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Was black ice a factor in your car wreck?

Chicago drivers are certainly used to driving in snowy conditions. They know to weatherize their vehicles with snow tires or chains before setting out during frigid Illinois winters.

But one aspect of inclement wintry weather can still catch drivers unaware — black ice. This type of transparent ice forms a thin layer on roads and interstates and can send vehicles into lethal spins on bridges and overpasses. Learn how you can identify black ice and safely navigate when it is present.

The main reason why black ice is so dangerous is that it is so hard to spot. But there are tell-tale signs that accumulations of black ice will be likely.

When the mercury rises above 32 degrees and the sun begins to shine, snow starts melting, however briefly. Then, when the sun sets, roads and bridges refreeze with a sheen of black ice.

Sometimes snow doesn’t even have to be involved. Rainy days that turn blustery cold later can create the same hazardous road conditions. It’s even possible that black ice forms without snow or rain if dew accumulates or it is really foggy.

As stated above, because of their elevation, overpasses and bridges are frequent sources of black ice, but any road that gets little sun is subject to this sometimes deadly hazard.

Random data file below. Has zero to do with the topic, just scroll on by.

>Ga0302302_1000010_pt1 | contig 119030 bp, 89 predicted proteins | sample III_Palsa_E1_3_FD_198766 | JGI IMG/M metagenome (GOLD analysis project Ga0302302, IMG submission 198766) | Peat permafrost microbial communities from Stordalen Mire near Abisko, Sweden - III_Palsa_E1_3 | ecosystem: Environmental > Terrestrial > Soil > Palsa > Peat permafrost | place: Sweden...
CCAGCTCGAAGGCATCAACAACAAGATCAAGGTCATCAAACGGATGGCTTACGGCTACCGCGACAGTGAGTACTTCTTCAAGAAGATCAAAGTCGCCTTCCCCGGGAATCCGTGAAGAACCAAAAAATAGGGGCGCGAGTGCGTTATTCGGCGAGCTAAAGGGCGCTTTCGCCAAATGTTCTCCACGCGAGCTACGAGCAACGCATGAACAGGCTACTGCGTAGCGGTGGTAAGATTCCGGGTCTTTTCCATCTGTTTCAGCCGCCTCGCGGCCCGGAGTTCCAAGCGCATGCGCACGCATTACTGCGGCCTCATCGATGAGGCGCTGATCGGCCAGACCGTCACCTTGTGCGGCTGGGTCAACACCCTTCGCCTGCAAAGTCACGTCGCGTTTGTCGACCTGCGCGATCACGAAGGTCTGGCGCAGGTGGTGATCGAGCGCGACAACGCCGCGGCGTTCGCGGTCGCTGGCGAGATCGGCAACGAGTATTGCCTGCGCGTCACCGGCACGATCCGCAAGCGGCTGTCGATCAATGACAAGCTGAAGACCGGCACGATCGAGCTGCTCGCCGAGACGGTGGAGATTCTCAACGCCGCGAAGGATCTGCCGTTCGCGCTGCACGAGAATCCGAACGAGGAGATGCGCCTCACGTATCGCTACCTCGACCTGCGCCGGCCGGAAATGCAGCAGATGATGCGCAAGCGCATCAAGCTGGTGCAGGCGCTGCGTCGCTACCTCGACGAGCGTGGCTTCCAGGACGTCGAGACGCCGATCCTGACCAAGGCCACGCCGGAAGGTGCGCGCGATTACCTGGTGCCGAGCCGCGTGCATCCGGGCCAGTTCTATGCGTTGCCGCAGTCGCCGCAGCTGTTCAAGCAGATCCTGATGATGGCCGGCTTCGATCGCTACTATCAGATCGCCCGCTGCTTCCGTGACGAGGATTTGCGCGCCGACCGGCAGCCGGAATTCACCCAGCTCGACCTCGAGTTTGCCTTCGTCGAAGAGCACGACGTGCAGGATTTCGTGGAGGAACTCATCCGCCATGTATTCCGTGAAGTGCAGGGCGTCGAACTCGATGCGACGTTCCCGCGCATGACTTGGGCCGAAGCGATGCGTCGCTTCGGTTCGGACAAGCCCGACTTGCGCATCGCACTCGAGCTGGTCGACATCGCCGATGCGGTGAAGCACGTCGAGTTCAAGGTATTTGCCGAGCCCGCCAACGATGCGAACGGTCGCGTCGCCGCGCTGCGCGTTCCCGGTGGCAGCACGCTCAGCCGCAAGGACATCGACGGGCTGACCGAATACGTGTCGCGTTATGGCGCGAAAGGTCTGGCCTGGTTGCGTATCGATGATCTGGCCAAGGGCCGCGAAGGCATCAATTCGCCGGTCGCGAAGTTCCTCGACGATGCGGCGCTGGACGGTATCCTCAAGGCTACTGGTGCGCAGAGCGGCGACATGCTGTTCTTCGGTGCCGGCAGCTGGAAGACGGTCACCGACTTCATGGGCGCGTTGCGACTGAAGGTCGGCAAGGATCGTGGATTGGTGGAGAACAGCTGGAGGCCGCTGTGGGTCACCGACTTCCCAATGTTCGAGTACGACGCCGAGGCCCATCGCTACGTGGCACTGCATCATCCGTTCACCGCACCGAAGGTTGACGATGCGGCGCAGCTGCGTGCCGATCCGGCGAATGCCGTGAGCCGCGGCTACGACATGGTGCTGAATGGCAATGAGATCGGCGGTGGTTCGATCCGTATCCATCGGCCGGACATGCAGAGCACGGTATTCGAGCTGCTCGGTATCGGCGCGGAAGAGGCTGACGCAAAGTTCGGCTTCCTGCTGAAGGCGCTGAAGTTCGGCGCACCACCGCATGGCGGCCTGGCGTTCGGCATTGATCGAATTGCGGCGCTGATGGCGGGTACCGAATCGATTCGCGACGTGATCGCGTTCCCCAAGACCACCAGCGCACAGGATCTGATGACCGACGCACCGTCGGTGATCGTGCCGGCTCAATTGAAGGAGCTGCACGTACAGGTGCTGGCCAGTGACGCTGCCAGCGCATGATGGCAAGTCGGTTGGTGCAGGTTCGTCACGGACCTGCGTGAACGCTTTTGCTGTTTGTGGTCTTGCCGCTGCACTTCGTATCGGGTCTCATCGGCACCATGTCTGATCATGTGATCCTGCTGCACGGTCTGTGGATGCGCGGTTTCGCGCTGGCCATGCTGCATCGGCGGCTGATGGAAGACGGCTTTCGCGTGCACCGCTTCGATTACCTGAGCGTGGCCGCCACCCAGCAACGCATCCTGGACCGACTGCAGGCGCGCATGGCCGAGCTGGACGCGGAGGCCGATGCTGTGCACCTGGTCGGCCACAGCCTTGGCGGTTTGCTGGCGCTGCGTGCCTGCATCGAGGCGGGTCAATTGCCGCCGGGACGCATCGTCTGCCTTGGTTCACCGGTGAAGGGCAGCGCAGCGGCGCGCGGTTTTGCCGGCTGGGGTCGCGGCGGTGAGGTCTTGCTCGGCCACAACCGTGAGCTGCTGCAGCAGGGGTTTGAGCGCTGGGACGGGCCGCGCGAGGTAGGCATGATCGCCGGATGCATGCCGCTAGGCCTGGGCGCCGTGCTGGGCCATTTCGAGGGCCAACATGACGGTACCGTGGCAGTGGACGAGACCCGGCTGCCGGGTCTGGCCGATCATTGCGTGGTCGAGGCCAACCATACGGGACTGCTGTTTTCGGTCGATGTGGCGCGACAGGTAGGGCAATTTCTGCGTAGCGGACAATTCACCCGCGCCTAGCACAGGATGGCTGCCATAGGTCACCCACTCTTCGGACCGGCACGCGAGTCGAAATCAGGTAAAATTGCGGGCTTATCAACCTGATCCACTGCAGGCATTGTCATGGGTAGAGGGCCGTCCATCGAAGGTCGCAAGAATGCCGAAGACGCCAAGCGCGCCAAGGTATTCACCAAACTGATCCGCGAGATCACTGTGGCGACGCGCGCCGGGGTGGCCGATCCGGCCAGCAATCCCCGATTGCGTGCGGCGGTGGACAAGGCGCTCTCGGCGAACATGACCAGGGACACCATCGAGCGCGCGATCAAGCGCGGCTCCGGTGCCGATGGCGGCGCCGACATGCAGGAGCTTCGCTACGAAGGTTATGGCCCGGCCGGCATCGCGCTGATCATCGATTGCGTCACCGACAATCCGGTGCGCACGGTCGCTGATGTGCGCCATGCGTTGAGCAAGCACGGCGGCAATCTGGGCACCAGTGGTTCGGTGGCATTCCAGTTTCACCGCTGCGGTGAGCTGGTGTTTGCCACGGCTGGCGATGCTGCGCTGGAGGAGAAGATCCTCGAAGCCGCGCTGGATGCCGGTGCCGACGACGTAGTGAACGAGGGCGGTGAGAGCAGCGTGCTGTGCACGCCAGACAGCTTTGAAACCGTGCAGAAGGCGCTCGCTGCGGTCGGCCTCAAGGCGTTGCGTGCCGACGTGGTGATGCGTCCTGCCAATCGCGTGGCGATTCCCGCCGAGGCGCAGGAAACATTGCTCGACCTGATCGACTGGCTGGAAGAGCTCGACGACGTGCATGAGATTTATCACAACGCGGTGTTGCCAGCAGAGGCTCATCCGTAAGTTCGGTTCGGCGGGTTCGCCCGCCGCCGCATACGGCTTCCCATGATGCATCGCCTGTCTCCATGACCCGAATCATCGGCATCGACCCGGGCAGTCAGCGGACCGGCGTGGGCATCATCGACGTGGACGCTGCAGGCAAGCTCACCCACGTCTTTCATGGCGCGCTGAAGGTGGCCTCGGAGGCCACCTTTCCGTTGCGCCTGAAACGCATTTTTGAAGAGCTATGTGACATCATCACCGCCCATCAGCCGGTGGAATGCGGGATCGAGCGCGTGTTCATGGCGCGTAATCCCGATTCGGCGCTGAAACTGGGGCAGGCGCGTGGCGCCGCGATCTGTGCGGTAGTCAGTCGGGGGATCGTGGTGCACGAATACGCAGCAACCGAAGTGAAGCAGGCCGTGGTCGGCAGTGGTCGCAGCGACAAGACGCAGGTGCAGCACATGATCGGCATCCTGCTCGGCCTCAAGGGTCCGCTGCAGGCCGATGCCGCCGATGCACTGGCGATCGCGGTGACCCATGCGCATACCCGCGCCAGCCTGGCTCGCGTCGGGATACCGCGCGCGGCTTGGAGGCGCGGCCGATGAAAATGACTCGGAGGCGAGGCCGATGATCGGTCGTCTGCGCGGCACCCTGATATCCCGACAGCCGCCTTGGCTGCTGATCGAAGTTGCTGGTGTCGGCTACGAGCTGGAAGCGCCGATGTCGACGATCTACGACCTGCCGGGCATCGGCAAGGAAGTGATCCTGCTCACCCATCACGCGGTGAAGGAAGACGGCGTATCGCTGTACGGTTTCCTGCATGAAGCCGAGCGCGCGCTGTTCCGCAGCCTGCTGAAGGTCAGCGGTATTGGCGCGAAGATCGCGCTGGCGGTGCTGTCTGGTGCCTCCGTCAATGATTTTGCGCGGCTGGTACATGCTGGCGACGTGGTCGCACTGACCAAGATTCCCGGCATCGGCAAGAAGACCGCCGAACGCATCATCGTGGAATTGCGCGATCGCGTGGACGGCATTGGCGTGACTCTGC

How can drivers safely navigate stretches of road when black ice is present?

Below are some safety tips for driving through patches of black ice.

  • Decelerate. When driving on black ice, the less forward momentum you have going, the better.
  • Take your foot off of the brake. Many drivers instinctively want to slam on the brakes, but this is dangerous, as cars can go into a bad skid.
  • Straighten out the wheel. You will remain in better control of your vehicle on ice when the wheels are straight.

If you get into an accident involving black ice, if the roads were not properly maintained or marked, it could possibly be grounds for a personal injury lawsuit against the liable party.

Source: The Weather Channel, “What Is Black Ice And Why Is It So Dangerous?,” Brian Donegan, accessed Nov. 24, 2017

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